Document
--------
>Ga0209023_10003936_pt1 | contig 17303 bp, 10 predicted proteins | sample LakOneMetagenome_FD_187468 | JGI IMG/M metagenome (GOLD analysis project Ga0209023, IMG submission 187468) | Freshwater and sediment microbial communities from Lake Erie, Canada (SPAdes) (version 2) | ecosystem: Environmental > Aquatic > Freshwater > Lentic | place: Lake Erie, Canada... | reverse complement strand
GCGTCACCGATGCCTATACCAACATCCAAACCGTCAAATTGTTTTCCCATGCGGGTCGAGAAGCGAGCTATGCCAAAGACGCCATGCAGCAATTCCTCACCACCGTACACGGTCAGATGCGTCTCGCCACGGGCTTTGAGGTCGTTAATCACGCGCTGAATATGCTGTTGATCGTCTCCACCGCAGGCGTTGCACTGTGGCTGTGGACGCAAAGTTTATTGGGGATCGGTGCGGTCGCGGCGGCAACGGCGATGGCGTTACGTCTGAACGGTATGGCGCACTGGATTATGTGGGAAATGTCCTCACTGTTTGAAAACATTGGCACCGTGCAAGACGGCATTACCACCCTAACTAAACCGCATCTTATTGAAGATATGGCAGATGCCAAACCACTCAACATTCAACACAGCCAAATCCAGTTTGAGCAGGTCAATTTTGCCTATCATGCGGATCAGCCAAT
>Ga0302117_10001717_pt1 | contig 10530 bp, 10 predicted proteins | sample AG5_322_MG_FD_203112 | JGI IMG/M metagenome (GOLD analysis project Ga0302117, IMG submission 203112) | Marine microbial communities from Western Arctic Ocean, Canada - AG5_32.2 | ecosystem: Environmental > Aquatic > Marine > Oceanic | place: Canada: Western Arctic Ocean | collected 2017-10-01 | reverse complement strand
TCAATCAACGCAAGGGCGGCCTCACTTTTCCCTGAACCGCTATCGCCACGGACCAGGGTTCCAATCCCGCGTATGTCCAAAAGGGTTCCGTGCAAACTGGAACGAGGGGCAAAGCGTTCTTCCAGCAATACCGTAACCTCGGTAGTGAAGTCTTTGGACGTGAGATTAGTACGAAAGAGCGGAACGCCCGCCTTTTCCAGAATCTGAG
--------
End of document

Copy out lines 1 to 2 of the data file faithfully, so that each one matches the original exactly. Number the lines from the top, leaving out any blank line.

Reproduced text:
>Ga0209023_10003936_pt1 | contig 17303 bp, 10 predicted proteins | sample LakOneMetagenome_FD_187468 | JGI IMG/M metagenome (GOLD analysis project Ga0209023, IMG submission 187468) | Freshwater and sediment microbial communities from Lake Erie, Canada (SPAdes) (version 2) | ecosystem: Environmental > Aquatic > Freshwater > Lentic | place: Lake Erie, Canada... | reverse complement strand
GCGTCACCGATGCCTATACCAACATCCAAACCGTCAAATTGTTTTCCCATGCGGGTCGAGAAGCGAGCTATGCCAAAGACGCCATGCAGCAATTCCTCACCACCGTACACGGTCAGATGCGTCTCGCCACGGGCTTTGAGGTCGTTAATCACGCGCTGAATATGCTGTTGATCGTCTCCACCGCAGGCGTTGCACTGTGGCTGTGGACGCAAAGTTTATTGGGGATCGGTGCGGTCGCGGCGGCAACGGCGATGGCGTTACGTCTGAACGGTATGGCGCACTGGATTATGTGGGAAATGTCCTCACTGTTTGAAAACATTGGCACCGTGCAAGACGGCATTACCACCCTAACTAAACCGCATCTTATTGAAGATATGGCAGATGCCAAACCACTCAACATTCAACACAGCCAAATCCAGTTTGAGCAGGTCAATTTTGCCTATCATGCGGATCAGCCAAT